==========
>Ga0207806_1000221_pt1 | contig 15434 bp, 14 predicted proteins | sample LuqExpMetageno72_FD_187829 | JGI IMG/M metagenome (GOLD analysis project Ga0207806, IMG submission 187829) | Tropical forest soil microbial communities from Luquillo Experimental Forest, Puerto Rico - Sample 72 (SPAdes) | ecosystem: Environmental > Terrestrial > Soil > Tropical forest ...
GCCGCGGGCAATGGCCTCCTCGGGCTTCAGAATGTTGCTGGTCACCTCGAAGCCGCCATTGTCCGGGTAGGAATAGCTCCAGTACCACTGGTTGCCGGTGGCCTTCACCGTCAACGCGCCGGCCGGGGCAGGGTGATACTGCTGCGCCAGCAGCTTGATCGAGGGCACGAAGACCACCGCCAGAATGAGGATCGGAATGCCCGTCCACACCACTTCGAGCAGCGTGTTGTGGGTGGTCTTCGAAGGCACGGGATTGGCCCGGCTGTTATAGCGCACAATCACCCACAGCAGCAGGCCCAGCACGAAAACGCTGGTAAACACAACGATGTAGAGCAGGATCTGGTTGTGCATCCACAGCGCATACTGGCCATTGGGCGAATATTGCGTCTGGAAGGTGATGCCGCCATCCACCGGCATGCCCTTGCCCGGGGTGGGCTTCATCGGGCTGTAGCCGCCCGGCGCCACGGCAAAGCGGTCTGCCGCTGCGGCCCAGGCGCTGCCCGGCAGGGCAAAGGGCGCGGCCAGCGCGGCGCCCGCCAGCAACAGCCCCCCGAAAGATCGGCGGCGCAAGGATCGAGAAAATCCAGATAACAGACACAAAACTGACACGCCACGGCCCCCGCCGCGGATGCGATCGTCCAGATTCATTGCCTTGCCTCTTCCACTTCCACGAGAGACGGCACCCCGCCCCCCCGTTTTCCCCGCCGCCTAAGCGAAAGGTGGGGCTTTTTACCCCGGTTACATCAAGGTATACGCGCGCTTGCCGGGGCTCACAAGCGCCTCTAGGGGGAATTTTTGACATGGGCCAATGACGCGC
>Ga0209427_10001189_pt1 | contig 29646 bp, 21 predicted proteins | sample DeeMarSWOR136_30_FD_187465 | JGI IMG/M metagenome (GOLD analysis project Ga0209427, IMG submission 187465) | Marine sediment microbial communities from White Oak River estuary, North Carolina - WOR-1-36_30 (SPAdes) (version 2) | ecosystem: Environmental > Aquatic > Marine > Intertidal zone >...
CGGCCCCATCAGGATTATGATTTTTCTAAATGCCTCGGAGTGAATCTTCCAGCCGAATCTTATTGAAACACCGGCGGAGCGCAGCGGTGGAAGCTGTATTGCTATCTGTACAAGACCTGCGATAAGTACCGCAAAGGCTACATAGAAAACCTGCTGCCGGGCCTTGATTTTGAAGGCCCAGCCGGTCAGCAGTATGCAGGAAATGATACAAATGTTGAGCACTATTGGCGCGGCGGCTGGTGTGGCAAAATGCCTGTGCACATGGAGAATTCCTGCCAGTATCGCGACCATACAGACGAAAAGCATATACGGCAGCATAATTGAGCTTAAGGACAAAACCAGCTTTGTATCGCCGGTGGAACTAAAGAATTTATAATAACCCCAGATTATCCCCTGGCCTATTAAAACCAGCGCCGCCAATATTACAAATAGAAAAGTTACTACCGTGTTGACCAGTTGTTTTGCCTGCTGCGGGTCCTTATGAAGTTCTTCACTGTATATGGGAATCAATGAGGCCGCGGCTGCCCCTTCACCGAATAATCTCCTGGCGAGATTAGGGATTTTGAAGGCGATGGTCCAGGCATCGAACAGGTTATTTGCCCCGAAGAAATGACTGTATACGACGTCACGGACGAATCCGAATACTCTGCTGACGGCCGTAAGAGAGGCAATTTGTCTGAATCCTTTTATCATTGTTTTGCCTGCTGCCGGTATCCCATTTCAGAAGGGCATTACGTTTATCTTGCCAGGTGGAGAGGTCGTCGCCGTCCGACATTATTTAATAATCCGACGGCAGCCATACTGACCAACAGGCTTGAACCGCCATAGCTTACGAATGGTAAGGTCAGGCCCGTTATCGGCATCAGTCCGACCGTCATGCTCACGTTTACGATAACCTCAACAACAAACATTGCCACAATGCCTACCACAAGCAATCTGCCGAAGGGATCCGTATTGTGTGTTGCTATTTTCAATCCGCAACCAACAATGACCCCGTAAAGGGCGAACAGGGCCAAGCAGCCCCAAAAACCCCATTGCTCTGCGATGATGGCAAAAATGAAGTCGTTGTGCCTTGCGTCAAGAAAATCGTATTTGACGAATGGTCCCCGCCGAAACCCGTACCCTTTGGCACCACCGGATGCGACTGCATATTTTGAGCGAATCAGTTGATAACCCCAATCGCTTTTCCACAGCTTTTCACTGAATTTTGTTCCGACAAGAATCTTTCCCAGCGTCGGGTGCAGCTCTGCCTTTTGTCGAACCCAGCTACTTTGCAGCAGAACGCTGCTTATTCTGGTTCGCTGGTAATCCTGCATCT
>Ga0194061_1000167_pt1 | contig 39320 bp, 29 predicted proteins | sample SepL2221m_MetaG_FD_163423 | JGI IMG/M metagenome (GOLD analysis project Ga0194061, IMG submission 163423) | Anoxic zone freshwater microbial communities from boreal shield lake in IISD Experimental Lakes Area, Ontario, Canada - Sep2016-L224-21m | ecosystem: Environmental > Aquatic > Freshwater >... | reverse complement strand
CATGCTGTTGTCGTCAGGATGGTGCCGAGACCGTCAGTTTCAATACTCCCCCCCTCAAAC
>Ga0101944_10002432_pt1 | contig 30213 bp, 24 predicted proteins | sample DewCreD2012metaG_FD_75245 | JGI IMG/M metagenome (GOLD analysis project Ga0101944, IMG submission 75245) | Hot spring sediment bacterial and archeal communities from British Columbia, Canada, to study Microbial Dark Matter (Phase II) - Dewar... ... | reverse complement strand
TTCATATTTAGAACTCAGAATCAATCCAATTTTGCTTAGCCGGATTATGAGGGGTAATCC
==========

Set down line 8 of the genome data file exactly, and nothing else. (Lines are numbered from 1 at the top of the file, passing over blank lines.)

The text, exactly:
TTCATATTTAGAACTCAGAATCAATCCAATTTTGCTTAGCCGGATTATGAGGGGTAATCC